There are dozens of ways that crooks take advantage of insurers and innocent drivers to cash in on fraudulent claims; here are some of the most notorious tactics.
The "Swoop and Squat"
The vehicle in front of you stops abruptly, and you find yourself the responsible party in a rear-end collision. Only this is no accident -- the other driver planned the collision, and expects to submit vehicle damage and personal injury claims against your insurance company.
The "Drive Down"
When you try to merge into traffic or out of a parking space, the fraudster helpfully waves you ahead, then intentionally drives into you. Then, of course, the driver denies waving you on. Often there will be a "witness" nearby who claims to have seen the whole thing and who corroborates the fraudster's version.
The "Side Swipe"
In a dual left-turn lane at a busy intersection, the driver in the inside lane drifts into the outer lane, intentionally forcing a collision.
The "Hit and Run"
When an insured uses a damaged vehicle and claims to be the victim of a hit and run. The police are often called to verify the damage.
"Paper Accidents" are just that -- they occur only on paper. An owner
fabricates an accident report to cover existing damage, or to collect insurance money for non-existent damage.
This occurs when vehicle owners use a friend's or relative's address or misrepresent how far they drive to work, all for the sake of obtaining a lower auto insurance premium.
Unethical medical providers conspire with uninjured patients to create fictitious, accident-related injuries for the sole purpose of collecting on fraudulent disability, workers' compensation and personal injury claims. These providers often work through middlemen called "Cappers" or "Chasers" who recruit patients. The Capper or Chaser will usually receive a flat rate per "patient" The providers often bill insurers for multiple office visits and tests that never took place.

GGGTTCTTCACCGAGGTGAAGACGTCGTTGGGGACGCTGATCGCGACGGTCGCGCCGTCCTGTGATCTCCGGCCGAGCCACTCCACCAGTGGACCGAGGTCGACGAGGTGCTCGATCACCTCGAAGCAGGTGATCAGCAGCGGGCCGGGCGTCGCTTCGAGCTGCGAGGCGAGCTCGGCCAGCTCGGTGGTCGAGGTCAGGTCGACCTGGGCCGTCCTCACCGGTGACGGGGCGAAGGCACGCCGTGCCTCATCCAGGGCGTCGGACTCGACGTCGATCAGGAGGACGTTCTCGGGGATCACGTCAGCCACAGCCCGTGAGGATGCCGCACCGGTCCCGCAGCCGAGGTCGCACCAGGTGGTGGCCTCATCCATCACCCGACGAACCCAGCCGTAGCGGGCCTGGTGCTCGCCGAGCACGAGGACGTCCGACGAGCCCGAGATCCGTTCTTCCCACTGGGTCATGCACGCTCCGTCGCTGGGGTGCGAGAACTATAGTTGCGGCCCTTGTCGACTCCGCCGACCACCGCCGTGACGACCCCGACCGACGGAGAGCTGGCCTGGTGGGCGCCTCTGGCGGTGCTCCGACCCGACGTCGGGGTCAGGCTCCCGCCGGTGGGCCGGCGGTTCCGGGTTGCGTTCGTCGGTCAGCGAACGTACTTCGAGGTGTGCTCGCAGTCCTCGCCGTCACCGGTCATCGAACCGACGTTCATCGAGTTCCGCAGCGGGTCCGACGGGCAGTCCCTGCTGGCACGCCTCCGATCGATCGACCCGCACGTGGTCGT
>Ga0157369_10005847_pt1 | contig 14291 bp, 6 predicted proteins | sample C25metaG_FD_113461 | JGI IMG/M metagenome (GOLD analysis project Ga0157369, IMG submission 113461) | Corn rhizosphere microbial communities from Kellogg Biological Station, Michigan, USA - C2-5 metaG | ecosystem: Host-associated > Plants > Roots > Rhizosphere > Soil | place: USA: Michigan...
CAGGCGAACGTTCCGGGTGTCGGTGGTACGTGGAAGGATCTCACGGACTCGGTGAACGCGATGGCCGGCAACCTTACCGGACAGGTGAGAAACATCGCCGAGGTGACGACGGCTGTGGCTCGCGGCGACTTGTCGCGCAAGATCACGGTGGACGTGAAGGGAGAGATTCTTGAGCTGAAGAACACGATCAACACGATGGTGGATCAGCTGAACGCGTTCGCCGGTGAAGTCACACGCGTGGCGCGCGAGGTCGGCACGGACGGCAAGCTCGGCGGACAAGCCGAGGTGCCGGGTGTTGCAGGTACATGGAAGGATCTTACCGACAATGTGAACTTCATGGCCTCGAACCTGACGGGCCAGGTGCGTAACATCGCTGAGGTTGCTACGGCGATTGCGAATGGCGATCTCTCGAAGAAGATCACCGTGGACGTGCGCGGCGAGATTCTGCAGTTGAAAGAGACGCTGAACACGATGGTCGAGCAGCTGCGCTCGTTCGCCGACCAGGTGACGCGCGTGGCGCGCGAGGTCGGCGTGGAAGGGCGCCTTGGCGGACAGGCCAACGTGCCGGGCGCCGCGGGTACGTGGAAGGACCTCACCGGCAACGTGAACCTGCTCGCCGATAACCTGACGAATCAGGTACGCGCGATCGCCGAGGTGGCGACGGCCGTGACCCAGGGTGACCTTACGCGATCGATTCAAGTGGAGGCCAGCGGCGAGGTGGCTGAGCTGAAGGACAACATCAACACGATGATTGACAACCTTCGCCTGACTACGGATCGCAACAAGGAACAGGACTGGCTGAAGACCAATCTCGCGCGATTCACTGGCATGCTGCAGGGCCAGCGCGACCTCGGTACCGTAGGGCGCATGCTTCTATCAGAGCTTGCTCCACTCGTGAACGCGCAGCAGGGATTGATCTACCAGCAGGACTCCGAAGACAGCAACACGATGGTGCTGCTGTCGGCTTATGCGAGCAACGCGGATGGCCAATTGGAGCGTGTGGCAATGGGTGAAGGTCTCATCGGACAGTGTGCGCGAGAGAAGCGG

Workers' Compensation Insurance Fraud
An employee falsely claims a work-related injury or exaggerates the extent of a minor injury to collect workers' compensation benefits. These dishonest employees are often caught working a second job or performing activities beyond what their claimed injury would allow.
Monday Morning Injury
An employee falsely claims an injury sustained elsewhere occurred at work, in order to gain workers compensation benefits.
Multiple Policies for Profit
A property or vehicle owner illegally buys numerous insurance policies on one property or vehicle and then proceeds to cause its destruction, collecting on all the policies.
Staged Auto Theft
A vehicle owner behind on payments or over the allowed mileage on a lease burns and abandons the vehicle, then reports it stolen to collect insurance proceeds.
Vehicle Export Fraud
A criminal purchases or leases a vehicle with a minimal down payment and buys insurance for it. The vehicle is then shipped overseas for sale and reported stolen to the insurance company. The insurance company pays for the vehicle; the criminal takes the profit on the sale.
Scheduled Jewelry Fraud
Fraudster collects valuable jewelry from friends or relatives, obtains appraisals and schedules the jewelry on his or her own insurance policy. The jewelry is then returned to its rightful owners and reported stolen to the insurance company.
Arson for Profit
A property owner or accomplice intentionally sets fire to an insured home or building to collect insurance benefits. Arson is a particularly egregious fraud due to the risks encountered by firefighters and police responding to the fire, and the threat to neighbors and nearby buildings.